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Journal Article

Citation

Lee J, Park BJ, Ohira T, Kagawa T, Miyazaki Y. Int. J. Environ. Res. Public Health 2015; 12(2): 1874-1893.

Affiliation

Center for Environment, Health and Field Sciences, Chiba University, 6-2-1 Kashiwanoha, Kashiwa, Chiba 277-0882, Japan. ymiyazaki@faculty.chiba-u.jp.

Copyright

(Copyright © 2015, MDPI: Multidisciplinary Digital Publishing Institute)

DOI

10.3390/ijerph120201874

PMID

25664697

Abstract

Despite an increasing attention and public preference for rural amenities, little evidence is available on the health benefits of a rural environment. In this study, we identified physiological and psychological benefits of exposure to a rural environment using multiparametric methods. Twelve young male adults participated in a 3-day field experiment (mean ± standard deviation age, 22.3 ± 1.3 years). Sleeping environment, diet program, physical activities, and other factors possibly affecting physiological responses were controlled during experiment period. For all participants, salivary cortisol concentration, heart rate variability, and blood pressure were measured at rural and urban field sites. Self-evaluation questionnaires were administered to analyze the psychological states in two different environments. Volatile compounds in the air were also analyzed to investigate air quality. The data were compared between rural and urban environments. The data showed that exposure to a rural environment reduced stress hormone secretion and sympathetic nervous activity and increased parasympathetic nervous activity. Short-term exposure to a rural environment also improved mood states. Our findings indicate that exposure to a rural environment effectively reduced physiological stress and enhanced psychological well-being.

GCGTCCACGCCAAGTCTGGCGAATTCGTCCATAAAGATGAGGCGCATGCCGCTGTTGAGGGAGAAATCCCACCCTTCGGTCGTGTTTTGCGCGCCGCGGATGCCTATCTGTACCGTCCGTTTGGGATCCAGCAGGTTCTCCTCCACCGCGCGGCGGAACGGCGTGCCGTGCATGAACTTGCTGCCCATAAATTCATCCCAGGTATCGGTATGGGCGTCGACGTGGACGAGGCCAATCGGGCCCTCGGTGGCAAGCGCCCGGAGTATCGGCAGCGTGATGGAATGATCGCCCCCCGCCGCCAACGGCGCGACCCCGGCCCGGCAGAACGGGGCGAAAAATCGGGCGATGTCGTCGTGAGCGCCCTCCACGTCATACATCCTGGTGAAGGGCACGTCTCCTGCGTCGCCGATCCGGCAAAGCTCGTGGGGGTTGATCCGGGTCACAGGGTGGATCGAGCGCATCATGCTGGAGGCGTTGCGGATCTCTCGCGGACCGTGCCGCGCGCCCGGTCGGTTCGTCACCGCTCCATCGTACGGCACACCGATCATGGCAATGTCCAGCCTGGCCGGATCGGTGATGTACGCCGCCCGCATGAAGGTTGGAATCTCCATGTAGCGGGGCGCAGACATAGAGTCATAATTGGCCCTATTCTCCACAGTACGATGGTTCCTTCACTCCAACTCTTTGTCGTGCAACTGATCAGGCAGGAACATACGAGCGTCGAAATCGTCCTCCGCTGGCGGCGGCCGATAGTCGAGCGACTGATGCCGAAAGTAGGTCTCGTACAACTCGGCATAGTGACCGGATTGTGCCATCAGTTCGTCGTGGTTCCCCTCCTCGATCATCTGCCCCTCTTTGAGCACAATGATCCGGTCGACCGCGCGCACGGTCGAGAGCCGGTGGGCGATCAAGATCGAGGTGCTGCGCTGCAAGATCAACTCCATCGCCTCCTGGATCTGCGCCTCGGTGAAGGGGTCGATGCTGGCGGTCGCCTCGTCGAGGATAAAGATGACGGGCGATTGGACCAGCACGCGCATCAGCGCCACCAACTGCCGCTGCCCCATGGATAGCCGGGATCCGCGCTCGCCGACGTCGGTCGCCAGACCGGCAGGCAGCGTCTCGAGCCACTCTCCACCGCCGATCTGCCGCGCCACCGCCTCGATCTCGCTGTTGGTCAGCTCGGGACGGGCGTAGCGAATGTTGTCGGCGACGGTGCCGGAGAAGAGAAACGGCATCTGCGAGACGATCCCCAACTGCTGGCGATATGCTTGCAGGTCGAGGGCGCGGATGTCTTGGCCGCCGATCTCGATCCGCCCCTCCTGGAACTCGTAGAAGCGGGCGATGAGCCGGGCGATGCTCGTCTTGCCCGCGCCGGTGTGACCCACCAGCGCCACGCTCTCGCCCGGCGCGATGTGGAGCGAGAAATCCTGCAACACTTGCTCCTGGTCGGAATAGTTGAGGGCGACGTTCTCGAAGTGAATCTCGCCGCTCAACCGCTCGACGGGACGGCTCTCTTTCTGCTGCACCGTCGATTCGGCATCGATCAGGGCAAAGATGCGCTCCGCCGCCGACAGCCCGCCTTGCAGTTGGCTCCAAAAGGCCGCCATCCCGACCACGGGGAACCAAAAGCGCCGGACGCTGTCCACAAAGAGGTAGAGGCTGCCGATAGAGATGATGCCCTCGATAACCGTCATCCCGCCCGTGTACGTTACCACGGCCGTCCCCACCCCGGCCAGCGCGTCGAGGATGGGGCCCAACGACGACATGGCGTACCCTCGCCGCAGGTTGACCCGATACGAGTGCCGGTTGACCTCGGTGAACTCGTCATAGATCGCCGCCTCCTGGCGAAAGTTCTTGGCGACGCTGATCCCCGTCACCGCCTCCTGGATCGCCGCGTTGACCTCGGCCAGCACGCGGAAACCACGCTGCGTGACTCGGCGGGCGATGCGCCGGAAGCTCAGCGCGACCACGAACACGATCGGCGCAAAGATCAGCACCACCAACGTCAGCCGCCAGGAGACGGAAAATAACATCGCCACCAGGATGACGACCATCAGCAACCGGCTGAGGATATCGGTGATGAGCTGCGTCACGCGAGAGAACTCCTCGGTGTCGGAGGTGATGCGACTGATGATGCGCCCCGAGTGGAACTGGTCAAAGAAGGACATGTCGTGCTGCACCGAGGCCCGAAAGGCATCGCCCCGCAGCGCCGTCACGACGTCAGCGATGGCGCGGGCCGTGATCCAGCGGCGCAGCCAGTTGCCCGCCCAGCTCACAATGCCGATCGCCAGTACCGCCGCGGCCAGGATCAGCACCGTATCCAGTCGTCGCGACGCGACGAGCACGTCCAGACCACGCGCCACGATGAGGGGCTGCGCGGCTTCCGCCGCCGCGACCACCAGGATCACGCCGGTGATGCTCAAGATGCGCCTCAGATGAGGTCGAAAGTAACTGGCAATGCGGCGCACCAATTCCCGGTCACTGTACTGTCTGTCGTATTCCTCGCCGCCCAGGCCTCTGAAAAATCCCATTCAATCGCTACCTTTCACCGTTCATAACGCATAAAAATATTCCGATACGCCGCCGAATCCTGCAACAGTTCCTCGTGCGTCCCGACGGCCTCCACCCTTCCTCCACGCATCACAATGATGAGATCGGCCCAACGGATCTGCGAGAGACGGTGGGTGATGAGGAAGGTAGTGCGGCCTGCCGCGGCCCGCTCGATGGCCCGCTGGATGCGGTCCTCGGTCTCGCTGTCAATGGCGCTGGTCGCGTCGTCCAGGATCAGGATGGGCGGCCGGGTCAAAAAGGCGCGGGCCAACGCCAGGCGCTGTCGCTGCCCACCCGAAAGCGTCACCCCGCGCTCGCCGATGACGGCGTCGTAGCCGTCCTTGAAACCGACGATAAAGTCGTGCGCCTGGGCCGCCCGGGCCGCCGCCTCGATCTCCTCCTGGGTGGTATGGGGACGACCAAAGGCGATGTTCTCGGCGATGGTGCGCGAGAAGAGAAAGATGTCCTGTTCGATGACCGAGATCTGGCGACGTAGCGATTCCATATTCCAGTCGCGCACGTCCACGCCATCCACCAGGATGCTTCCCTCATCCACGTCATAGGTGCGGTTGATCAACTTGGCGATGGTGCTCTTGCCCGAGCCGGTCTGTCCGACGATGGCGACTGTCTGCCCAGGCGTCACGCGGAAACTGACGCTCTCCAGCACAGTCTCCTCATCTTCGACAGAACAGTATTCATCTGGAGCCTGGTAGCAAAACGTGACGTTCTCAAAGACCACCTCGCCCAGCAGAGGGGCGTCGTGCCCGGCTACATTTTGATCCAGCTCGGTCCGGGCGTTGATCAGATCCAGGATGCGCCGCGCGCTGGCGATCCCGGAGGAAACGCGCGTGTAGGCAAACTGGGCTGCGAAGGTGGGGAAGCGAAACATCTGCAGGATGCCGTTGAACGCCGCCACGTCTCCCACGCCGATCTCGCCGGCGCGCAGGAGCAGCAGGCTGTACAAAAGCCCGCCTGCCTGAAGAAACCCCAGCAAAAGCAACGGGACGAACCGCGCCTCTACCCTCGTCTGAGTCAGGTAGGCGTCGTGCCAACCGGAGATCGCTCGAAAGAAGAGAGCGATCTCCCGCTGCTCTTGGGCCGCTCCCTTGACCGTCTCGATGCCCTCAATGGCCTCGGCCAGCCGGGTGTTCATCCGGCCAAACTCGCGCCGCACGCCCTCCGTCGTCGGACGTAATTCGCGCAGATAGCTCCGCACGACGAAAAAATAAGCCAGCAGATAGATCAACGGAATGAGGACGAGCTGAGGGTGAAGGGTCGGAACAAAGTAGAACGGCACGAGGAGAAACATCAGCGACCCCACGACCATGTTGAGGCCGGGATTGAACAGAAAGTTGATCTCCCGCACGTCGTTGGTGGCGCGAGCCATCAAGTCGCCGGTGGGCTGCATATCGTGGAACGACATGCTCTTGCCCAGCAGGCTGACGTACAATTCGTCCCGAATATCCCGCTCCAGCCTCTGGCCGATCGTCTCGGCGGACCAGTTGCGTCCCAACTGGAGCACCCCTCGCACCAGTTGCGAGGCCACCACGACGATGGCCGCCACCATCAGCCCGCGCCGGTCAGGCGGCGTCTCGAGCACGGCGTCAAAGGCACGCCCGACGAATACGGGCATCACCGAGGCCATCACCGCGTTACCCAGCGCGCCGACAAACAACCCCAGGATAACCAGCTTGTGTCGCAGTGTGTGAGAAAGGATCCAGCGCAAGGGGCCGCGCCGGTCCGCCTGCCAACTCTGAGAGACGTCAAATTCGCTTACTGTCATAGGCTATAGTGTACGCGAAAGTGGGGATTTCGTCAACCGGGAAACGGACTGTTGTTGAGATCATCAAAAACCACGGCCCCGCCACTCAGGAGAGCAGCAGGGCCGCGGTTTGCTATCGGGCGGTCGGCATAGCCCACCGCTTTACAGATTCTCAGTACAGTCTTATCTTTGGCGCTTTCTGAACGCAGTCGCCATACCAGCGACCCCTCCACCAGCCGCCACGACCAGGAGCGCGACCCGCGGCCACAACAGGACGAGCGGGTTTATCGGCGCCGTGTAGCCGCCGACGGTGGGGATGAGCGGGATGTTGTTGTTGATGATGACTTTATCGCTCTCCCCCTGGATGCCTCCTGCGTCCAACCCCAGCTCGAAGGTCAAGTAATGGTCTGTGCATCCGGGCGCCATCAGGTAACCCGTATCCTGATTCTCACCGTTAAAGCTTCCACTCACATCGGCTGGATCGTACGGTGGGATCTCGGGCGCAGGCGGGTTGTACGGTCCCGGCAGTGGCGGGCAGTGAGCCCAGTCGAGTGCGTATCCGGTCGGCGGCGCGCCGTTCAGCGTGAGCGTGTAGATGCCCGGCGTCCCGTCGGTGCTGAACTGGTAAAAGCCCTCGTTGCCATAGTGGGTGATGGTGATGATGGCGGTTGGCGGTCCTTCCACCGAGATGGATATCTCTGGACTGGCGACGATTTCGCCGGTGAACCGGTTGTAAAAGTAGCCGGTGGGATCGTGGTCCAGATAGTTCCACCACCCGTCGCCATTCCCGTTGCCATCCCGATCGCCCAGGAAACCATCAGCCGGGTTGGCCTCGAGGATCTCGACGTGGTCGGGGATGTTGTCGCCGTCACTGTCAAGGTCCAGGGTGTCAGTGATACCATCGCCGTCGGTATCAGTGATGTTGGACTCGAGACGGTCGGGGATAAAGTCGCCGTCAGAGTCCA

Language: en

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